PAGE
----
American lingerie company Aerie is the latest brand to vow to only show real and unairbrushed women, stating that “the real you is sexy”.
Aerie, sister company to American Eagle, launched their 2014 Spring campaign with models who are not Photoshopped, saying it's time to "get real". The models have tattoos, and "imperfections" has been left, showing customers Aerie's products on models who look more like the average woman.
It's not the first time a company has used "real" women in unaltered images to sell their products. Dove launched their "real beauty" campaign in 2004, showing models outside of the industry's normal standards of size and beauty. The big difference with the Aerie campaign, however, is their market.
Aerie's lingerie lines are aimed at young women between the ages of 15 and 21. Studies have shown women in this age bracket are particularly vulnerable to messages about body image, which they usually glean from magazines and advertising.
Associate Professor Suzanne Abraham, from Sydney Medical School, says while the message is positive the campaign might not have much of an actual effect.
“Teenage women are aware of the fact that photos are touched up,” says Abraham.
Lena Dunham on the cover of 'Vogue'.
“It's a good thing they're doing it and it's a really positive message,” says Abraham, “but I'm not sure if it will have an effect as most teenagers are aware images are touched up.”
Abraham says particularly when it comes to eating disorders there are a whole host of different factors involved.
“How big a part the media plays in that is not huge; it's not the whole story,” says Abraham.
Still, the effort Aerie has made to counter the popular, heavily edited, Victoria Secrets-style image of lingerie models can only be a positive thing - even if their beautiful models hardly need to be airbrushed in the first place.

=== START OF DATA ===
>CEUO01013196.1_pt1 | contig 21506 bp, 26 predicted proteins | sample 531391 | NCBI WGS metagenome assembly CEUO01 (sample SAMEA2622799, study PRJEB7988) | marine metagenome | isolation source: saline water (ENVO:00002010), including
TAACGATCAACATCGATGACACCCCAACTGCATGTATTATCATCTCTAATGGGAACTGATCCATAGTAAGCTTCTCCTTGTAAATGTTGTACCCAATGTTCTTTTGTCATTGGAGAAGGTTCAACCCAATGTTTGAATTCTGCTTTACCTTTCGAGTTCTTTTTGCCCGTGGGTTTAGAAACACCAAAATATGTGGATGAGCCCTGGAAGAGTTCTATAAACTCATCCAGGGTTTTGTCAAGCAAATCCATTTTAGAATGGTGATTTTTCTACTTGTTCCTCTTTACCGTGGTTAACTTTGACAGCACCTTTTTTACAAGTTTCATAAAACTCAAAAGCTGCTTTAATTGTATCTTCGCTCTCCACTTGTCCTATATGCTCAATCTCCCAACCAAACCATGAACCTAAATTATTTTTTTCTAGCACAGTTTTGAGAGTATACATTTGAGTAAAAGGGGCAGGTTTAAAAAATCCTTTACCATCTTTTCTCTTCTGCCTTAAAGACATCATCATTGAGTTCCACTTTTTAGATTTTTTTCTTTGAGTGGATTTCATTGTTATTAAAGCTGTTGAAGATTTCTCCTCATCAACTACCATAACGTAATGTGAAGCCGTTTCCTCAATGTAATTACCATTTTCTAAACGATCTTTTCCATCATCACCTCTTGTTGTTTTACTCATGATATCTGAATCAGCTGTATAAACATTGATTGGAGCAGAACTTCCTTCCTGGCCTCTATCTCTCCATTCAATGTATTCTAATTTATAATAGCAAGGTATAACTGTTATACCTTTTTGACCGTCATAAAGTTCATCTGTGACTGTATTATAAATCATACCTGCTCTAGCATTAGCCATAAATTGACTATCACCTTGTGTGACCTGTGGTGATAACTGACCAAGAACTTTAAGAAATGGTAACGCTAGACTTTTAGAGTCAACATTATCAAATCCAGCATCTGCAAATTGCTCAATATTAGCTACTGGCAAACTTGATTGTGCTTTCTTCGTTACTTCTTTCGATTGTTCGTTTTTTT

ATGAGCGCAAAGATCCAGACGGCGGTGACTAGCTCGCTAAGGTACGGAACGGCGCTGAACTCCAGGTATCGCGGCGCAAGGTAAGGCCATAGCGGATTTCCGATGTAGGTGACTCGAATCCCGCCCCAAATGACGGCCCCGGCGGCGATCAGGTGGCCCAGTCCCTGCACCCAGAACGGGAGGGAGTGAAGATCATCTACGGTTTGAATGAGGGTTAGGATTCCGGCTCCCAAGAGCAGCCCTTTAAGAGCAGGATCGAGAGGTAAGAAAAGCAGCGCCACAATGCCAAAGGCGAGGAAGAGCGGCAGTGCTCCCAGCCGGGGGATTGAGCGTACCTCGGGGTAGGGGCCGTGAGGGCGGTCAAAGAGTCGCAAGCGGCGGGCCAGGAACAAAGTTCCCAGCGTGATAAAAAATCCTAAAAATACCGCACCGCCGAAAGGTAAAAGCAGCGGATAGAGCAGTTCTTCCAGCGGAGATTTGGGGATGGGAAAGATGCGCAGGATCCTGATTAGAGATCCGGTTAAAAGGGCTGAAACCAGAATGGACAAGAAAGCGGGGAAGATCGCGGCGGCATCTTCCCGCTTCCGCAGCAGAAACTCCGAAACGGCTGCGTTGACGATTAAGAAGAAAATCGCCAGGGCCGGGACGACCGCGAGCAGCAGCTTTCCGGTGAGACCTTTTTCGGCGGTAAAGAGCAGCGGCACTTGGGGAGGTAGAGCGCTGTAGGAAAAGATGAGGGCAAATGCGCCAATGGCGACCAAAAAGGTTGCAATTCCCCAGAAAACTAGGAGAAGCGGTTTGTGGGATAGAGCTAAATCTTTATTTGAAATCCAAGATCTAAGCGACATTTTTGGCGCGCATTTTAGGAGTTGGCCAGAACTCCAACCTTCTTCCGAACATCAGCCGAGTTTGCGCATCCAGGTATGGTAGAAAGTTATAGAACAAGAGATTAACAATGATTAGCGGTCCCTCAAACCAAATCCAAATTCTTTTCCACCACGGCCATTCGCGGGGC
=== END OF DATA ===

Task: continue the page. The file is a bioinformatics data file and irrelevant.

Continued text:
There has been a lot of talk in the media about airbrushing recently, after feminist website Jezebel offered a $10,000 reward for the unretouched, original images from Lena Dunham's shoot for Vogue's February issue.
When Jezebel got hold of the images and triumphantly published them, the response was lukewarm. Jezebel ended up coming under fire for singling out the Girls creator as their target, with former editor Anna Holmes admitting she was surprised at the magazine's stunt.
Vogue was alternately praised for showing off a woman who doesn't fit the supermodel body type. In fact, apart from removing blemishes and adjusting lighting, Vogue refrained from altering the silhouette of Dunham, who is publicly accepting of her non-supermodel image.
Dunham took to Twitter to thank the magazine for her interview and photo shoot, also thanking supporters for accepting her as she is. Dunham spoke to Slate France about being confused at the outrage caused by her pictures.
“I don't understand why, Photoshop or no, having a girl who is different than the typical Vogue cover girl, could be a bad thing,” says Dunham.